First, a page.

What are cyclical stocks?
What do cyclical stocks mean? Cyclical stocks’ price performance tends to be most hit by the changes in the economic cycle, following the periods of expansion, peak, contraction and trough.
Cyclical stocks explained
Consumer discretionary sector companies tend to make up the majority of cyclical stocks as consumers tend to buy their products during expansionary mode of the cycle. These companies include retailers, leisure and travel agencies, airlines, automobiles, hotels and restaurants.
Stocks in the oil and gas sector also tend to be cyclical due to their dependence on global demand. This means investors could have to go through booms and busts of an economic cycle if they choose to invest in the oil and gas sector.
Cyclical stocks are also called offensive as investors use them to get higher returns during the booming cycle, when the markets move upward.
The key reason behind the cyclical nature of these stocks is that during a booming economic cycle demand expands faster than supply, pushing the price up. However, it should be noted that oil and gas prices are subject to fluctuations driven by other factors such as geopolitical climate.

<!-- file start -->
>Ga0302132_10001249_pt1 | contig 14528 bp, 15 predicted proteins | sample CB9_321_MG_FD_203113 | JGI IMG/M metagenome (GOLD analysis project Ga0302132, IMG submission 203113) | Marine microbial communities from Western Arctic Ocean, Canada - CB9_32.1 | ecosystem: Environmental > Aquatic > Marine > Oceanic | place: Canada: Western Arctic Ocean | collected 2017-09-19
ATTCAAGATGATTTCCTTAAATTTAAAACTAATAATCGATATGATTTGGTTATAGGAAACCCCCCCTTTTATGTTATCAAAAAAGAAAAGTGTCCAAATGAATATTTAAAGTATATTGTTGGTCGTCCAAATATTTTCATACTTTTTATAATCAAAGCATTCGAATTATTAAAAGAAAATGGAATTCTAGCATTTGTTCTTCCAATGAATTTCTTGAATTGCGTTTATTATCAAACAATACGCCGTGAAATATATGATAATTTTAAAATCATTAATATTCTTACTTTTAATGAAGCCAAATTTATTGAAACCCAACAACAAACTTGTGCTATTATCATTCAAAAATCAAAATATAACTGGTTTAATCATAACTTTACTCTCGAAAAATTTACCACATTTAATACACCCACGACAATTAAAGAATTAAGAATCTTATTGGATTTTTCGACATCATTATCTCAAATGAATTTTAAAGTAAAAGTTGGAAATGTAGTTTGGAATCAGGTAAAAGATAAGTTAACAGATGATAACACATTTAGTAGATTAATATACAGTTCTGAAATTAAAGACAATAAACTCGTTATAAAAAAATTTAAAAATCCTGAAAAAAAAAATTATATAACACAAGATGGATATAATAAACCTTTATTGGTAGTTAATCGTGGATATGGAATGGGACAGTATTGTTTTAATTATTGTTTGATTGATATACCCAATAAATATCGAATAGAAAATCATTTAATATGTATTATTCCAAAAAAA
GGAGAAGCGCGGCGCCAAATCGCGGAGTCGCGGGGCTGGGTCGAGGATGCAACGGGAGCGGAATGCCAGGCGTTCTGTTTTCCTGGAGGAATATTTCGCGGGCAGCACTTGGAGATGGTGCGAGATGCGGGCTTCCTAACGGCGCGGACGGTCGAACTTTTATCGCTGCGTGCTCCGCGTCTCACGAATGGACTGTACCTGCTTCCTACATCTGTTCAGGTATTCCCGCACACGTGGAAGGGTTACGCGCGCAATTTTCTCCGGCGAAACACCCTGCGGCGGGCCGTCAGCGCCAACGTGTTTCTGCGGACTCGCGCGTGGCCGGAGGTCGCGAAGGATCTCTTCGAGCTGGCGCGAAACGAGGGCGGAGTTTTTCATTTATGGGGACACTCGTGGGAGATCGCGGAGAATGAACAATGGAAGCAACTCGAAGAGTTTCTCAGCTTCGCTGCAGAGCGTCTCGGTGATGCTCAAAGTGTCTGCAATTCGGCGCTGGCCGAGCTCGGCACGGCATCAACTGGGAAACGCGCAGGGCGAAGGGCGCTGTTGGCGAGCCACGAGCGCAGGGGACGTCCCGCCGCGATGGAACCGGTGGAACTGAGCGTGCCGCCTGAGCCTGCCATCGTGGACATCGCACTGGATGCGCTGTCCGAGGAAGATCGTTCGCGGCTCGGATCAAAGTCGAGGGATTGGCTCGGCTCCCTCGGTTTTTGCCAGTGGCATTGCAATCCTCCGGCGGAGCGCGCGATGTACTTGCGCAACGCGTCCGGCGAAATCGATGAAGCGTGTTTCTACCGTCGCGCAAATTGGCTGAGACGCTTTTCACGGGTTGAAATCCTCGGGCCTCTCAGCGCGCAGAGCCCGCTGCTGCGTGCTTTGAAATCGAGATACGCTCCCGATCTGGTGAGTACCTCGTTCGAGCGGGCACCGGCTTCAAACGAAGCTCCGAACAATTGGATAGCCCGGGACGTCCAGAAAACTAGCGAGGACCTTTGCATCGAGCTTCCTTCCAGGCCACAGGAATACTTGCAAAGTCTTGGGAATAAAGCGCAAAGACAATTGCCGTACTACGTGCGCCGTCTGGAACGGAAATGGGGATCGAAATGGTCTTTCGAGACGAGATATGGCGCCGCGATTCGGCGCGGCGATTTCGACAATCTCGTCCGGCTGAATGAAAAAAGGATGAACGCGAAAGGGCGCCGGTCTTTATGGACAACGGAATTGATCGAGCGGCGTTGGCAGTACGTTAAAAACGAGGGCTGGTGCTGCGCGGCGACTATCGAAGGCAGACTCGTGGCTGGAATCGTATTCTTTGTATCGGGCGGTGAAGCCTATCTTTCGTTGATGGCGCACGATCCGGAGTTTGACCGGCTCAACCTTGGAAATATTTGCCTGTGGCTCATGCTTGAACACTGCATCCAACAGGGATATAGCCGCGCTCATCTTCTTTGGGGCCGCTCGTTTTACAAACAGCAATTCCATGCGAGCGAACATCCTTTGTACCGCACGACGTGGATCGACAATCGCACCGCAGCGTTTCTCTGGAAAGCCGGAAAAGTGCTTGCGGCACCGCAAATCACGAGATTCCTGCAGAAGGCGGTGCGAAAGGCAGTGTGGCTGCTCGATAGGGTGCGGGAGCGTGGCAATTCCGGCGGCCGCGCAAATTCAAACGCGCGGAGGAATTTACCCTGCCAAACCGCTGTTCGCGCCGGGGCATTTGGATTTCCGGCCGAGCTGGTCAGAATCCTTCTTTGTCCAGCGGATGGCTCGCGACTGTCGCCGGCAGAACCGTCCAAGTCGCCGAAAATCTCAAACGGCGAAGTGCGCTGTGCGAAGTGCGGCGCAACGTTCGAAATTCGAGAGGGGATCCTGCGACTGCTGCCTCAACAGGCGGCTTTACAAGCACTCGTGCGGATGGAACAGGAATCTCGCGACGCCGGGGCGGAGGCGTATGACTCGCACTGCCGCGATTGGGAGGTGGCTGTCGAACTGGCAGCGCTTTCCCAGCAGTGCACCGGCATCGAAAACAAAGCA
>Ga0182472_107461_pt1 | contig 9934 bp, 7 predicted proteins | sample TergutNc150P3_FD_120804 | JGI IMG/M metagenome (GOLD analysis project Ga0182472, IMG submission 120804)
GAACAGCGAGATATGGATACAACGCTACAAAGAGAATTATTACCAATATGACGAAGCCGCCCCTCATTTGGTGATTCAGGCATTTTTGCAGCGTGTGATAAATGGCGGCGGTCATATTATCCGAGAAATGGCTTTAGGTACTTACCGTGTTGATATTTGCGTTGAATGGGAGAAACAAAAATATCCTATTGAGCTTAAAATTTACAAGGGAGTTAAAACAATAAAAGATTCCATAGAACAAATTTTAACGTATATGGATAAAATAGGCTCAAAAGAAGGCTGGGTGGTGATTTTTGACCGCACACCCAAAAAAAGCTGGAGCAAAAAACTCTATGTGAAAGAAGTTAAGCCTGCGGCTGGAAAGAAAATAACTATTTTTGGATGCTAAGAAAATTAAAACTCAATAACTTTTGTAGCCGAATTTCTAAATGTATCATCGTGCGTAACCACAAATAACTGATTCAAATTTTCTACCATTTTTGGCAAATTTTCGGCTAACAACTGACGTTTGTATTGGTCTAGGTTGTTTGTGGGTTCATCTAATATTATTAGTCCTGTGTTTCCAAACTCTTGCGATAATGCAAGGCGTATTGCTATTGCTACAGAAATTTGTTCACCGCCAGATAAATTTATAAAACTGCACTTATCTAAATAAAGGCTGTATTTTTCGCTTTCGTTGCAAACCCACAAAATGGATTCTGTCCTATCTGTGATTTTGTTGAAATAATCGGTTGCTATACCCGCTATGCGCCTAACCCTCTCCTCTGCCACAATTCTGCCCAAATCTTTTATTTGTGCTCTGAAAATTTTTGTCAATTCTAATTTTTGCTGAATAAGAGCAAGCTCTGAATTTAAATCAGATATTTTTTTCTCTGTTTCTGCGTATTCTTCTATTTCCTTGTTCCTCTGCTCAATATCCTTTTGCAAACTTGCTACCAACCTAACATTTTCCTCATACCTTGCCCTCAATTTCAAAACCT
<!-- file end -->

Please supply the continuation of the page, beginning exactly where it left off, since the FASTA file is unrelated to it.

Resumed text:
Cyclical vs defensive stocks
In contrast to cyclical stocks, defensive stocks tend to outperform the broader market during a recession. For example, consumer staples such as utilities, and healthcare companies are considered of defensive nature as their products are of an essential nature and are not affected by changes in economic conditions.
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Boom and bust cycle
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